Translation:If you are tired, why don't you go to sleep?
It's because of
wenn. It's one of those conjunctions where you must put the verb at the end of the clause.
Any clause that follows one of the subordinating conjunctions (http://german.about.com/library/weekly/aa010910b.htm).
Well, first of all, schlafen is the infinitive form of the verb to sleep, not a noun. If you removed the first piece of the sentence, you'd have "Warum gehst du nicht schlafen?"; this is the main piece of the sentence. You can't remove the "Warum gehst du nicht schlafen?" because then your sentence would just be incomplete since "Wenn du müde bist" is the subordinate clause, to complement the main clause.
"Er ist ein bisschen traurig, weil er keine Freundin hat" (He is a little sad because he doesn't have a girlfriend)
"Weil er keine Freundin hat, ist er ein bisschen traurig" (Because he doesn't have a girlfriends, he is a little sad)
I suppose "Wenn du müde bist, warum gehst du nicht schlafen?" is a bit of an exception. We can't flip the gehst to the beginning of the main clause because of warum, which is a question word and must be at the beginning of a main clause. A subordinate clause is different, however.
Take this example...
"Kannst du mir sagen, warum du so wütend bist?" (Can you tell me why you are so furious?)
It's a bit like in English. "Why are you so furious?" vs. "Can you tell me, why you are so furious?". You see that in the second one, it's not the main question, and certainly you can't say in English, "Why you are so furious?" alone. The subordinate question is not the real question since it could be replaced with, like this, "Can you tell me the reason you are so furious?", but you could never ask someone, "The reason you are so furious?". The warum basically asks like a conjunction, it seems.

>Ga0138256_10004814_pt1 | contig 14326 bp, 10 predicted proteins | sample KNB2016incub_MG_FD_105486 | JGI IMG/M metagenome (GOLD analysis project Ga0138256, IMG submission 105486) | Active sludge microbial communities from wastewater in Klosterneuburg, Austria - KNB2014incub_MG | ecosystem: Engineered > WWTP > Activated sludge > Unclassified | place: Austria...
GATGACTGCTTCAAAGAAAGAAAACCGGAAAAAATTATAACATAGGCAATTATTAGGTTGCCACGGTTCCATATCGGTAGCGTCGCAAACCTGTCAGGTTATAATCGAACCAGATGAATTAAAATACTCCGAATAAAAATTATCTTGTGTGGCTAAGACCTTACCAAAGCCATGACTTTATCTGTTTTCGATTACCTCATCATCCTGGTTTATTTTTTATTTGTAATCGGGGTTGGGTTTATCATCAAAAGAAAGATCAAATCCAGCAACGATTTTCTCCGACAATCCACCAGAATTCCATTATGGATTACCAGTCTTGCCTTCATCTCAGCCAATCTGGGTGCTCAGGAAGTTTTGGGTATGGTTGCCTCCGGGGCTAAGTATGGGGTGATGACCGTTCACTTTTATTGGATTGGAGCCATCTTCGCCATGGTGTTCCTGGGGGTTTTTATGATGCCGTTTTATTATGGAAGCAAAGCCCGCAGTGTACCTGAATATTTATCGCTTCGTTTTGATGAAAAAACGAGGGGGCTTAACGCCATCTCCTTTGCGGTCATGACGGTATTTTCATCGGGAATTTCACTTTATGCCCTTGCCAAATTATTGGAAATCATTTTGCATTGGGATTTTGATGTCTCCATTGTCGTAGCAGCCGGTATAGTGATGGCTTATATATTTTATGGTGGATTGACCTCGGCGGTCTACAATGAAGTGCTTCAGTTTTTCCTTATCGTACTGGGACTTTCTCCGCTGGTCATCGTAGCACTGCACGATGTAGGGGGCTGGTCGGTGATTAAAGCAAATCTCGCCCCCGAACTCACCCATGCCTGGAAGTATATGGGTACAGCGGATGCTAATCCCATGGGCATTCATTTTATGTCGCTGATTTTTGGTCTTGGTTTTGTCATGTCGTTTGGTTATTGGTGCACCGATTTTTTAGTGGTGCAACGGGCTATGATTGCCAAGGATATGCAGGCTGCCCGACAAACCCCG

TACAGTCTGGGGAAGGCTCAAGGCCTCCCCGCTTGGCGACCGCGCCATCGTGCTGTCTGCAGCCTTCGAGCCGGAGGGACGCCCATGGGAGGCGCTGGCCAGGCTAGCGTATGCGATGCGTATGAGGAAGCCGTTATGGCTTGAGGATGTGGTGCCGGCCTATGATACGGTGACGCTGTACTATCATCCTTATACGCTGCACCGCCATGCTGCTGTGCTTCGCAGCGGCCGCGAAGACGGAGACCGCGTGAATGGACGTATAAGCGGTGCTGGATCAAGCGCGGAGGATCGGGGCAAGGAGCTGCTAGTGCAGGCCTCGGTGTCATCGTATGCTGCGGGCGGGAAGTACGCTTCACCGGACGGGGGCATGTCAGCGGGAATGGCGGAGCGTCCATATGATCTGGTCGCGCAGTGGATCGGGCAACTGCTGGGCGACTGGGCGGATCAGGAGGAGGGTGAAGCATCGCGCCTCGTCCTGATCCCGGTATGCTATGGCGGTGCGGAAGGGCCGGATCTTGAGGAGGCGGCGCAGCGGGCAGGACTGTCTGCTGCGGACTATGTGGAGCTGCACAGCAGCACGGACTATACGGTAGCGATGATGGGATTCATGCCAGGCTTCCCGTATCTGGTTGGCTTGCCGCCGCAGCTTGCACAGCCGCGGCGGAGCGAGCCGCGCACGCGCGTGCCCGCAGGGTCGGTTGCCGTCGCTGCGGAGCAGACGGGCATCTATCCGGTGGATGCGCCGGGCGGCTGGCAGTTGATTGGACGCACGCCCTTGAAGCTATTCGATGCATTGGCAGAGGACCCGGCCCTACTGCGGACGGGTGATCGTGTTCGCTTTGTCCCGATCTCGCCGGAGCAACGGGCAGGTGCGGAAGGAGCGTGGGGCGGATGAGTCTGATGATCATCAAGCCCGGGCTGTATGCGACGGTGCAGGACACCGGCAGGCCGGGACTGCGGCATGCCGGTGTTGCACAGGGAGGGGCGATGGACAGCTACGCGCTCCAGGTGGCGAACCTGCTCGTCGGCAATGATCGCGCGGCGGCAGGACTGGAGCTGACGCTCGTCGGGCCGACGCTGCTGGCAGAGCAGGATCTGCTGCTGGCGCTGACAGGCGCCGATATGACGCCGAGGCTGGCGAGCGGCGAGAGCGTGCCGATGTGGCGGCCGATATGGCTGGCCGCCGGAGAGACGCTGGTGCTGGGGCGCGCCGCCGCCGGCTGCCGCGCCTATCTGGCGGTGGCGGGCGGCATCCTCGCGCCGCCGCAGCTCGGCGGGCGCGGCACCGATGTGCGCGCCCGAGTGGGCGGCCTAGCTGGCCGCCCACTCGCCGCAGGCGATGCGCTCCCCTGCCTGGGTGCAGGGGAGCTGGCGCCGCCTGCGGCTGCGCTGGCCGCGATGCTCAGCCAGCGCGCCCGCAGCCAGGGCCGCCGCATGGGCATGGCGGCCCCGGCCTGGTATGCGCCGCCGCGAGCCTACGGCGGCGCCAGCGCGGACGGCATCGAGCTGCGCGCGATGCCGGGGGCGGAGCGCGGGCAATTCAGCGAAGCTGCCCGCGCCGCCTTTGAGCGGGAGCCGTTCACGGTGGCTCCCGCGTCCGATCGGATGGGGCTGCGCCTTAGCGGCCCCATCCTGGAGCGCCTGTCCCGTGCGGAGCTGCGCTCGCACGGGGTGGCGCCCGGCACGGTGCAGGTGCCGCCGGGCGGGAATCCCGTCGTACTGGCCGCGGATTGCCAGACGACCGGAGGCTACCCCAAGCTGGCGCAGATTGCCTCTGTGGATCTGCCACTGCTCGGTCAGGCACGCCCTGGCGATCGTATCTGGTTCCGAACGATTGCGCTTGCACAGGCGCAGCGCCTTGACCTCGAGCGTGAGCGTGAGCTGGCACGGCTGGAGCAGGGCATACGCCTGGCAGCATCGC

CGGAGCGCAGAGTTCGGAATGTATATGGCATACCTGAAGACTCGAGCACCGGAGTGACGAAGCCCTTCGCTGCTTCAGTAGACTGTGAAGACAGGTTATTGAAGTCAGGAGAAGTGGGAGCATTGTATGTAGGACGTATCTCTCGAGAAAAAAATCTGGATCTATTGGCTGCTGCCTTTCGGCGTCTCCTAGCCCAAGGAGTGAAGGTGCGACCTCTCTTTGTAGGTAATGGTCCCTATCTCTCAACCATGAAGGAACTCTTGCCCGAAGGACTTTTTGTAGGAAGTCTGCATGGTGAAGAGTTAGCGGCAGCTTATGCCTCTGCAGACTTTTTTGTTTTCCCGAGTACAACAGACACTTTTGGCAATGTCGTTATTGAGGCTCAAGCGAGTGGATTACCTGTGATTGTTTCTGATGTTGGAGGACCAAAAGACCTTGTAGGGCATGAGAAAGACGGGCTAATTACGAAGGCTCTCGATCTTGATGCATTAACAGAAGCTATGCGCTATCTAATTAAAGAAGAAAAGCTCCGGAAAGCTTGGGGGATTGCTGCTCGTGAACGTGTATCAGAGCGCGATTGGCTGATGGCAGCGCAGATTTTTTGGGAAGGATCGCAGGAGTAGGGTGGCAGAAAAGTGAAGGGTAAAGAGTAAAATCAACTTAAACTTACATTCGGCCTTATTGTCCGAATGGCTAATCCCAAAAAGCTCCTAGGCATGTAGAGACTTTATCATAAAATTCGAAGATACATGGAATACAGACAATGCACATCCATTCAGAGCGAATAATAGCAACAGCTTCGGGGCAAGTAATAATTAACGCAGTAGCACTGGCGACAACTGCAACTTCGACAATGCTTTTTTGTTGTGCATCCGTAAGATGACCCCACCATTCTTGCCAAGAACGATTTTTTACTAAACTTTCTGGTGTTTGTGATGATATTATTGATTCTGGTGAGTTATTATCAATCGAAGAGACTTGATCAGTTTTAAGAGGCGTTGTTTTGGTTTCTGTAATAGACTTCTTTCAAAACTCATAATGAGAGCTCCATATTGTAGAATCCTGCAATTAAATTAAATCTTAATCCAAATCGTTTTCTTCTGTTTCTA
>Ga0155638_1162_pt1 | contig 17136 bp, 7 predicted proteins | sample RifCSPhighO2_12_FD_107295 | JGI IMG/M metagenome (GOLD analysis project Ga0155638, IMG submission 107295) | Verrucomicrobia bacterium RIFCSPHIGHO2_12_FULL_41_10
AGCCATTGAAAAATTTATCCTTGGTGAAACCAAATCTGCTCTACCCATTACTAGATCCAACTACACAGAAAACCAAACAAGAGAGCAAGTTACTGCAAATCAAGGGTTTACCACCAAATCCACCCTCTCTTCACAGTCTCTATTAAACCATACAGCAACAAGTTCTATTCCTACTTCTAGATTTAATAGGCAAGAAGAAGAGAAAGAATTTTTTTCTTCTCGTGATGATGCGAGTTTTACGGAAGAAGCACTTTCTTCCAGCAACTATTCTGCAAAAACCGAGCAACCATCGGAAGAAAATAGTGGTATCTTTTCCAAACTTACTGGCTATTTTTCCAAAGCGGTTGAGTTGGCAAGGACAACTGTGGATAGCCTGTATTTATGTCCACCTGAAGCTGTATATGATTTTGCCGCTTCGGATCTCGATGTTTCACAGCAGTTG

I hope this helps a bit!
Wann is used for questions
-Wann gehst du rennen?=When are you going running?
Wenn is used for repeated events in the past
-Wenn ich renne, ich trinke Wasser.=When/If I go running , I drink water.
I'm still learning German myself so my translations might be a little rough lol
"Go sleeping" is not a standard phrase in English, so it does not have a standard meaning. But it is not a good substitute for "go to sleep."
If you are interested, the construction "go [verb]-ing" usually means to go out into the world to do something active. You can go hiking, go fishing, go shopping, go camping, go biking . . . There is another meaning that is harder to explain, as in the phrase, "Don't you go snooping in the closets. You'll never find where I hid the presents anyway." In any case, "Why don't you go sleeping?" isn't a natural way to ask, "Why don't you go to sleep?"
(to jogerj) No, you cannot use the word "als" in that context. "Als" has several uses - when used as a conjunction to start a subordinate clause, it means "when" in the sense of looking back to a specific time when something happened (typically the clause will be in the past tense), not "when" in the sense that is comparable to "if."
Als ich nach Hause ging, hatte ich Hunger. -- When I went home, I was hungry.
Wenn ich müde bin, soll ich schlafen gehen. -- When (or Whenever) I am tired, I should go to sleep.
So, I guess a simple way to remember the difference is, if you can say "whenever" instead of "when" and it makes sense, then you should use "wenn", not "als" or another word like "wann". (Wann only gets used in questions as far as I know.)